No more Paper Charts? What’s in it for me?

No more Paper Charts? What’s in it for me?

The most common thing I still see in many hundreds of practices across the United States that could increase revenue significantly that is not being done is the dentist still writing clinical notes in a paper chart. Unfortunately that is the number one reason that dentists hesitate to go chartless. Many do not feel computer savvy enough to add the minimal lines necessary to personalize a template per patient per procedure, others do not fully trust the external back up to retain all of the information in case of a crash, a breach, or any other unforeseen calamity. Whatever the reason is – I hope to change your perspective.

Every time you do a certain procedure, you follow the same routine – # carps ___; excavate decay; …. Why would you want to write this out ad nauseam and ad infinitum? All you really need to add to the same note is the individualization of what took place on a particular patient. You don’t even have to be the one to enter it into the computer! You have staff – borrow an idea from your colleagues who work in the medical field and record your notes for later transcription into a handheld recorder by a team member or invest in a voice recognition system to “type” your notes for you.

Why, you say – what’s in it for me? Do you know how much time you spend writing your notes? It’s measureable – go ahead and keep a log of the amount of time you are spending. I believe that you will be surprised. You may find that if you dictated your notes verbally, had your assistant enter them, or even typed them yourself into a template, you might have enough time each day to see another patient. What would that mean to the revenue of your practice? Let’s go with a very low fee – after all, we want to deliver quality service and best practices to each of our patients, right? So let’s just add $200 per day. Over the course of a five day work week, that’s $1000. Over the course of a 48 week work year (vacations, holidays, continuing education time off), that’s an additional $48,000. What if you chose not to do a $200 procedure, but a $400 or $600 procedure? Or if money is not the motivating factor, would you like to leave an hour early, spend more time living, less working?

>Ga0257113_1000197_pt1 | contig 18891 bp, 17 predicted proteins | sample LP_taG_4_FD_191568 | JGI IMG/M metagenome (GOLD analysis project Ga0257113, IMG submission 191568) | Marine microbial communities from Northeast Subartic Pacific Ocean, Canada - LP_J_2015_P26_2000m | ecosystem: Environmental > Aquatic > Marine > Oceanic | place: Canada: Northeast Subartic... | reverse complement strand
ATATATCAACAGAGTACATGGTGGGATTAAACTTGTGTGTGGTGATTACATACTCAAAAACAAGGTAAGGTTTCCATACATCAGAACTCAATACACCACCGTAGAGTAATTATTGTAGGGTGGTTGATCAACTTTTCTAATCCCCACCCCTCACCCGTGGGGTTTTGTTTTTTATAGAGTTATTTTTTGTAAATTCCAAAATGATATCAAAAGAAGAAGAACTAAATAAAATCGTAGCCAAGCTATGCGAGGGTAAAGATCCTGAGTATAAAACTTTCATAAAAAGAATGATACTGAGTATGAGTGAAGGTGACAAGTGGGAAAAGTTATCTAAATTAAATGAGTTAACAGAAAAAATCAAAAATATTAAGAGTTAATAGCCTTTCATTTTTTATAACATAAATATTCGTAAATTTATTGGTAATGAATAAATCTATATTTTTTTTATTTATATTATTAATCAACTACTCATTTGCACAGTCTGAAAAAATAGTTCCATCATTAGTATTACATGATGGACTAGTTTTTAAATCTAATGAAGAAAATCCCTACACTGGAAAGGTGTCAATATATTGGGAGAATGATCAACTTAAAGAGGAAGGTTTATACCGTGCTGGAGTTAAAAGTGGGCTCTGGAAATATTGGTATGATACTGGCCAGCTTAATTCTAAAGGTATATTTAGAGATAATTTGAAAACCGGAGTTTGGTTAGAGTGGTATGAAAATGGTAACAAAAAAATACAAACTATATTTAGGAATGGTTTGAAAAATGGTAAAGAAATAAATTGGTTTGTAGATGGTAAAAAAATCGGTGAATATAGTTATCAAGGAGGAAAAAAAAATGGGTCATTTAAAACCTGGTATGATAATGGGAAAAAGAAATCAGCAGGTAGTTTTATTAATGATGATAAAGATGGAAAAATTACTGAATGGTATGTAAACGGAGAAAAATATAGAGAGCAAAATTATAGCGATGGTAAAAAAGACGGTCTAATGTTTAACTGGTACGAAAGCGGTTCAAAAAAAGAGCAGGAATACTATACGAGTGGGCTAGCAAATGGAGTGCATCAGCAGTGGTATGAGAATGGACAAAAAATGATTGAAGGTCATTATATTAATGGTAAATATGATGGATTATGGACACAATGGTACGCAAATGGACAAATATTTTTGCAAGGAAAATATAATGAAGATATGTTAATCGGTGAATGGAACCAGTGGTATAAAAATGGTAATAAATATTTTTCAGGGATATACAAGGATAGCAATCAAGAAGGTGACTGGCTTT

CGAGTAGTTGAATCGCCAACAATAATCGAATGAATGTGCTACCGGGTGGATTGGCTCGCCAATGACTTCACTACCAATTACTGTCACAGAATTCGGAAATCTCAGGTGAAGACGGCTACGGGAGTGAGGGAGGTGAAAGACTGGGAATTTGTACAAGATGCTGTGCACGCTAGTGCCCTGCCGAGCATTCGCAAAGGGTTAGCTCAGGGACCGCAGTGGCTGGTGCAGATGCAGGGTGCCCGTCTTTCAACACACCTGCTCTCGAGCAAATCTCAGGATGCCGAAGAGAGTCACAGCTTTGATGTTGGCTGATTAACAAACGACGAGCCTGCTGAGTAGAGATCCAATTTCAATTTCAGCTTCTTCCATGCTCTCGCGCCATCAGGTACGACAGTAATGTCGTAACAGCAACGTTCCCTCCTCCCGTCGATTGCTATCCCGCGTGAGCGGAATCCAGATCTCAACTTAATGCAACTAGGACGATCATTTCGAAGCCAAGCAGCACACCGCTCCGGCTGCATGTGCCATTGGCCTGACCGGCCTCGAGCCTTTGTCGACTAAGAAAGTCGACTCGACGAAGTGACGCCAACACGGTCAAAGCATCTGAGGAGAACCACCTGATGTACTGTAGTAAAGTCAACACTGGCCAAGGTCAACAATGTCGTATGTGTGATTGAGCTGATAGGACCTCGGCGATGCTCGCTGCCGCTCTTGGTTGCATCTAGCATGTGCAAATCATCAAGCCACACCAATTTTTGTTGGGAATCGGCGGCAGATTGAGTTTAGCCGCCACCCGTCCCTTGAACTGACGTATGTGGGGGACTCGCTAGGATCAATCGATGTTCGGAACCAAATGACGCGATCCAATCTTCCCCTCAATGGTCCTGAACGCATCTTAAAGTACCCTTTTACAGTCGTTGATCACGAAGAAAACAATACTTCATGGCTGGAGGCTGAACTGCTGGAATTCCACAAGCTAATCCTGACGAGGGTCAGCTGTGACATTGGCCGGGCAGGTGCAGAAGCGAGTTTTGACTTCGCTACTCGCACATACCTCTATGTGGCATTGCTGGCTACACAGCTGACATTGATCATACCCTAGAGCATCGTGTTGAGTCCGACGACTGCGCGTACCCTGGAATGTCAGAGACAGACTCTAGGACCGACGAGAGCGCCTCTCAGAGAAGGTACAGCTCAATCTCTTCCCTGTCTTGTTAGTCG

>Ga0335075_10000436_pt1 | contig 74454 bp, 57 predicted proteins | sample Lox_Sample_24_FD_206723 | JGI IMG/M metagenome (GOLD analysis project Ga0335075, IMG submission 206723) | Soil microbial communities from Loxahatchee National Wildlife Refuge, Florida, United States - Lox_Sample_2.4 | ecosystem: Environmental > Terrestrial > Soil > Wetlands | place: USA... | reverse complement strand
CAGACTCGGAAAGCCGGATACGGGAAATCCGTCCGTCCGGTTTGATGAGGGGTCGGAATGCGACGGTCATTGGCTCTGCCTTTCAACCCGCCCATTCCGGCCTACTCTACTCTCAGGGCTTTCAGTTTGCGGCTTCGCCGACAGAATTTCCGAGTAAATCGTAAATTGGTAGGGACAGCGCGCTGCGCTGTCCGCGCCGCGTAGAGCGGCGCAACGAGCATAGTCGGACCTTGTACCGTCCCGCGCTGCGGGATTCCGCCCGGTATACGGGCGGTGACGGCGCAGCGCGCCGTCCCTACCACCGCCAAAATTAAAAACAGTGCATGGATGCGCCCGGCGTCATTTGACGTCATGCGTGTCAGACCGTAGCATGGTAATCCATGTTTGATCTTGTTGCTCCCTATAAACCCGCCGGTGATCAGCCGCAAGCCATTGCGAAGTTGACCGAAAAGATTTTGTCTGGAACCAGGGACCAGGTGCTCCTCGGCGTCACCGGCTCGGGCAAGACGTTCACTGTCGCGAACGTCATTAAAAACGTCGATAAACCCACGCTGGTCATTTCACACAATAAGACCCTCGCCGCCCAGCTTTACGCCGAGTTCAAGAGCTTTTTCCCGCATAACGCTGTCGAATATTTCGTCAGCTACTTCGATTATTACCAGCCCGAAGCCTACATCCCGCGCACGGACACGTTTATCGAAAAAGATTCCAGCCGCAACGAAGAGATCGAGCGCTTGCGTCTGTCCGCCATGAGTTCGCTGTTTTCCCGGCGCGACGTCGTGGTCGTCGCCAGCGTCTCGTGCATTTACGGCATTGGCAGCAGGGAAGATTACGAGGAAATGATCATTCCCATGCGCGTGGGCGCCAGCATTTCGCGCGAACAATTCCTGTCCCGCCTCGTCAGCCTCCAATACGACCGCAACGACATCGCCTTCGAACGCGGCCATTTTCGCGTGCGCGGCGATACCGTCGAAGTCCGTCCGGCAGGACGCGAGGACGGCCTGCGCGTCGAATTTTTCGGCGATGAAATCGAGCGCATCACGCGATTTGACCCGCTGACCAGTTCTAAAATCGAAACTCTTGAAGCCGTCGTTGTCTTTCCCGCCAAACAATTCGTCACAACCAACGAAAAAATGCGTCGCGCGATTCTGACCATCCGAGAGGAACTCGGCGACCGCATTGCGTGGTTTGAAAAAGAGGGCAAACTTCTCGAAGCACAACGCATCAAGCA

The time not only you save, but the time your staff saves in not needing to pull and reshelve charts is also measurable. Without paper charts there are no more “missing charts” that can take hours to find.  I encourage you to time that activity, as well. Think what income producing activity they might be performing instead. Do you have concerns about the environment and sustainability of our planet? Think about how about how much you spend in paper, ink, etc funding this vital part of your practice?

Your bottom line is impacted every day you continue to write clinical notes by hand – please consider the rewards of moving to a paperless/chartless practice.

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